Arthritis in pets can be treated with nutrition.
The science that explores how nutrients can be used to treat diseases, called nutrigenomis, have found that pet-diets that contain high levels of the omega 3 fatty acid, EPA, can reduce inflammation and joint damage brought on by arthritis.
Pioneering nutrigenomics has been applied to develop a range of pet food that can help ease the pain and slow down the progression of this devastating joint disease, Hill's Pet Nutrition said in a prepared statement. "The nutrients in the food literally block the genes that produce cartilage destroying enzymes, and thus protect the joints from further damage," said Dr Guy Fyvie, veterinary advisor for Hill's Pet Nutrition.
Arthritis is the most common cause of chronic pain in adult dogs and as many as 30% of all cats over the age of eight may have a reduced quality of life due to the disease and a study found that 65% of cats aged 12 years and older were affected.
Symptoms of arthritis include stiffness and joint pain, which often manifests as difficulty rising from lying down. Dogs with arthritis may limp or be reluctant to walk or play. Cats often mask pain but those affected are usually not as active, groom less, may urinate inside (because they can't get out as easily), and may be less willing (or able) to jump up and down from heights.
Veterinary nurse Zoë Gunstone from Cyrildene, Johannesburg, said that her nine year old cat Rusty was diagnosed with arthritis in April this year. "Rusty loves his food but he couldn't manage to jump up to the counter where we feed him. He didn't like us touching his hindquarters and he stopped playing with our other cats." Zoë tried Rusty on an EPA rich diet and said, "I was so surprised when after just two weeks he was running around. He is social and playful again and can easily jump up on the counter. And I've been able to stop giving him anti-inflammatory pain relief every day."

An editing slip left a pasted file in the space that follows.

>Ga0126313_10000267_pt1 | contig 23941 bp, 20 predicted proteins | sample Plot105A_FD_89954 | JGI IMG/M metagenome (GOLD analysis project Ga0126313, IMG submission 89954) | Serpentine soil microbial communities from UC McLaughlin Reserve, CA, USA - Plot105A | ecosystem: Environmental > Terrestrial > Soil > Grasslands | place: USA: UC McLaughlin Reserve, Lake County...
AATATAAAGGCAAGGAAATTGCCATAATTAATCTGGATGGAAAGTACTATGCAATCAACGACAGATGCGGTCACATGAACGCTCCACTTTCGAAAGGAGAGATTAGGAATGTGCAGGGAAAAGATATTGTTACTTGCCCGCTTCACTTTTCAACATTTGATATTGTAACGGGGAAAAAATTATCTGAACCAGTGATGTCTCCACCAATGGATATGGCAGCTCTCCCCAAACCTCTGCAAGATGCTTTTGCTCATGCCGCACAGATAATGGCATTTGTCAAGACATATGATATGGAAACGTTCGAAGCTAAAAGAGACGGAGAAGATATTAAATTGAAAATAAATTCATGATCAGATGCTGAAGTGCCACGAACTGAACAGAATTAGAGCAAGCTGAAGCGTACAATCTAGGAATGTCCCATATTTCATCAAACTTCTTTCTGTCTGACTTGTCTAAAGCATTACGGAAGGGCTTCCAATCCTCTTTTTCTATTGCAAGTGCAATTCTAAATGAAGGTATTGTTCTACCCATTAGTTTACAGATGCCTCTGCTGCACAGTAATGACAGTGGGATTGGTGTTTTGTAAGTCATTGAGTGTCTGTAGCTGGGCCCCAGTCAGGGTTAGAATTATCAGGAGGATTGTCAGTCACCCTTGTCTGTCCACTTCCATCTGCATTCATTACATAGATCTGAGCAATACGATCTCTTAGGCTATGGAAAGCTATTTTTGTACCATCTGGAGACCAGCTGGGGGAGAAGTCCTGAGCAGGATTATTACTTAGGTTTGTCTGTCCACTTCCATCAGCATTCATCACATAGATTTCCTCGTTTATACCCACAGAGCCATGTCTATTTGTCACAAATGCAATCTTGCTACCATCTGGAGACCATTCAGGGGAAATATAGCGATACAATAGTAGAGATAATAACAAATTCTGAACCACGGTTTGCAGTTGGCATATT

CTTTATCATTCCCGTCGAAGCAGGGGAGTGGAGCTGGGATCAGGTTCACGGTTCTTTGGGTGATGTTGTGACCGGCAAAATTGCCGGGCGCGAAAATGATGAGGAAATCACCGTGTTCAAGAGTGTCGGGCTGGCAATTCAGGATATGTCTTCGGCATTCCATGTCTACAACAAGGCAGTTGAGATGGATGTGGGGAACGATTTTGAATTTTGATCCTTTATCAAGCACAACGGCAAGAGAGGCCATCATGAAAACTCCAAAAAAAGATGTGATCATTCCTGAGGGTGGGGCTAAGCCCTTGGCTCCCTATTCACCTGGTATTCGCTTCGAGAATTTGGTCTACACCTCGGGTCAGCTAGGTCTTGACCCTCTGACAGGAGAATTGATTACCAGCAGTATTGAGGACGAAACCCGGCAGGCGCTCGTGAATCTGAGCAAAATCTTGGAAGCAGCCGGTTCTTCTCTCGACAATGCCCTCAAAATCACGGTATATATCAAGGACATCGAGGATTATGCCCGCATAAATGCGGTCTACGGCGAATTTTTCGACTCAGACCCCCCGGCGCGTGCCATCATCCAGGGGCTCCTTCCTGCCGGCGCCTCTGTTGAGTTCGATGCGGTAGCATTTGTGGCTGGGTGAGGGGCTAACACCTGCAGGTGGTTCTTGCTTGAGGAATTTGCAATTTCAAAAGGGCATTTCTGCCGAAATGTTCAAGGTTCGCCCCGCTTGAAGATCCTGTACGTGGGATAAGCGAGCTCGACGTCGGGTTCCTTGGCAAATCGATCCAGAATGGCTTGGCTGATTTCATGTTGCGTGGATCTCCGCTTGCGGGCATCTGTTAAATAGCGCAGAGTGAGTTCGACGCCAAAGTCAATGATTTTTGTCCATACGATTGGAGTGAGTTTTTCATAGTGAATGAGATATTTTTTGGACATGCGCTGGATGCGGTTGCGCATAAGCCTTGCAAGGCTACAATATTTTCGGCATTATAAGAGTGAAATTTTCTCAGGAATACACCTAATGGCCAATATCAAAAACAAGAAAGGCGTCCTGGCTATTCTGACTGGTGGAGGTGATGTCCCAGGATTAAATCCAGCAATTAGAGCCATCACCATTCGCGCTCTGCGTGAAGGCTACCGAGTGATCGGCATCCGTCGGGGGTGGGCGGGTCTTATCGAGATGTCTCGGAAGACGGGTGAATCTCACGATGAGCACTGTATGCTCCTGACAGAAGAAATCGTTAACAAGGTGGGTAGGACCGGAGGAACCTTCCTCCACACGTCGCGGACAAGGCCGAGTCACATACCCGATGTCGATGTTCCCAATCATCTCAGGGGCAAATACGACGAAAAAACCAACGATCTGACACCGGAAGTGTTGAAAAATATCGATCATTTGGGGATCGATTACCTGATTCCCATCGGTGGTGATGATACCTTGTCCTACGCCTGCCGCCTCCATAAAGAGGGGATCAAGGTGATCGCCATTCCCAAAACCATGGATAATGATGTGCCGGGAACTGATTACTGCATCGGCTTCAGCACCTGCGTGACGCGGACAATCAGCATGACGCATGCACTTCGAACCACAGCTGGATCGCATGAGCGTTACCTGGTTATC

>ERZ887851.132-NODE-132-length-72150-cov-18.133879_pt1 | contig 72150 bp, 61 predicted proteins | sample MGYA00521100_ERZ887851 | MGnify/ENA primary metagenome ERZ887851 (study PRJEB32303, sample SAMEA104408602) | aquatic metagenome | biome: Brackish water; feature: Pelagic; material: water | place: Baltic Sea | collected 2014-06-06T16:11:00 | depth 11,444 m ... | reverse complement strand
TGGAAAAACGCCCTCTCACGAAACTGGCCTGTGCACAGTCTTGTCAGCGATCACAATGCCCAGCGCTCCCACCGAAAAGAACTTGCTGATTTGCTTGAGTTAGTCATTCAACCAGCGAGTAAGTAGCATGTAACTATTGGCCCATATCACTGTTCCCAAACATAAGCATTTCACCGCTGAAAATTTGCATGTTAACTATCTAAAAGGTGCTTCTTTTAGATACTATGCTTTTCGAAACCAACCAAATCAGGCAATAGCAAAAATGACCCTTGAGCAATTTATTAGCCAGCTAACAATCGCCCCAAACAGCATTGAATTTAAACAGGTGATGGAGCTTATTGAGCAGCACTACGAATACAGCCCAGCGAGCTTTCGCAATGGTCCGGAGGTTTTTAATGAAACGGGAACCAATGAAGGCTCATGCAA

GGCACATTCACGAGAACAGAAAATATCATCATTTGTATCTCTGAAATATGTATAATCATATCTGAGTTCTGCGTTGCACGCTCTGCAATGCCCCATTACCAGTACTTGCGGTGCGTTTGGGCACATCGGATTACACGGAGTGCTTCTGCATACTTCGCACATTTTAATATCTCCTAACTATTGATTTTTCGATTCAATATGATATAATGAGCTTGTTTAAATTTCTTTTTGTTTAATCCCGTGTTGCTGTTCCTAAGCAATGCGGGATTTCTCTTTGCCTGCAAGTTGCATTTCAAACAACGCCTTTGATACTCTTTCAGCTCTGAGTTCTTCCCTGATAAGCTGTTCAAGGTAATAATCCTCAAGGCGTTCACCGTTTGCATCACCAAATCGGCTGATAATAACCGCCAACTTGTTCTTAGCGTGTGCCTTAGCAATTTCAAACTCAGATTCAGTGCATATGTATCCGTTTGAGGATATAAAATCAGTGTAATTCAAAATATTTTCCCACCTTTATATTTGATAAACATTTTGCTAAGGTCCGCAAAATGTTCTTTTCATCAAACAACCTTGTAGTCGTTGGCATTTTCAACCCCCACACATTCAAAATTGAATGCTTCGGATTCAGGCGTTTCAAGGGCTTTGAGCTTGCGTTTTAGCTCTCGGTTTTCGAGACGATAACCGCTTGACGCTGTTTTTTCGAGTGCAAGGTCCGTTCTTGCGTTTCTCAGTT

Bella, a five year old Bulldog/German Shepherd cross from Somerset West, has suffered from arthritis most of her life, having been diagnosed with severe hip dysplasia at six months old. Her vet, Dr Claudia Hirmer, said that when Bella was fed the same diet there was an 82% improvement within two months. "Based on a scoring system rating things like ease of rising, perceived pain, lameness, willingness to climb stairs and such, her mobility improvement has been dramatic. She is a lot less irritable and is definitely more comfortable. After the first month her anti-inflammatory and other supplementation could be noticeably reduced and after two months we were able to stop them altogether." - (Health24, October 2007)
SOURCE: Hardie EM, Roe SC, Martin FR (2002) Radiographic evidence of degenerative joint
- (Last updated: June 2010)